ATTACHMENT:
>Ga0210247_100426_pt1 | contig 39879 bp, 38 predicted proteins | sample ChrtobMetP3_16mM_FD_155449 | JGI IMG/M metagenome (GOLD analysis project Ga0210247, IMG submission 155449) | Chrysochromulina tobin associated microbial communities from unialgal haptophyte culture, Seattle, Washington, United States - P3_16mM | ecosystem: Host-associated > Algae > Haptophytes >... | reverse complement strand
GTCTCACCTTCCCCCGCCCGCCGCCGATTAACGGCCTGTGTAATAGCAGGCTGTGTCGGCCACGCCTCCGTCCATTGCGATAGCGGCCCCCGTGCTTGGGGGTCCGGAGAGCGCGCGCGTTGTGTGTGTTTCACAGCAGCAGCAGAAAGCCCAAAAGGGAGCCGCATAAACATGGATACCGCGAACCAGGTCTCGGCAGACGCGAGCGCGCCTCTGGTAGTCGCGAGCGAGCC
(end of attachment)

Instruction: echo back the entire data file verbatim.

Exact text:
>Ga0210247_100426_pt1 | contig 39879 bp, 38 predicted proteins | sample ChrtobMetP3_16mM_FD_155449 | JGI IMG/M metagenome (GOLD analysis project Ga0210247, IMG submission 155449) | Chrysochromulina tobin associated microbial communities from unialgal haptophyte culture, Seattle, Washington, United States - P3_16mM | ecosystem: Host-associated > Algae > Haptophytes >... | reverse complement strand
GTCTCACCTTCCCCCGCCCGCCGCCGATTAACGGCCTGTGTAATAGCAGGCTGTGTCGGCCACGCCTCCGTCCATTGCGATAGCGGCCCCCGTGCTTGGGGGTCCGGAGAGCGCGCGCGTTGTGTGTGTTTCACAGCAGCAGCAGAAAGCCCAAAAGGGAGCCGCATAAACATGGATACCGCGAACCAGGTCTCGGCAGACGCGAGCGCGCCTCTGGTAGTCGCGAGCGAGCC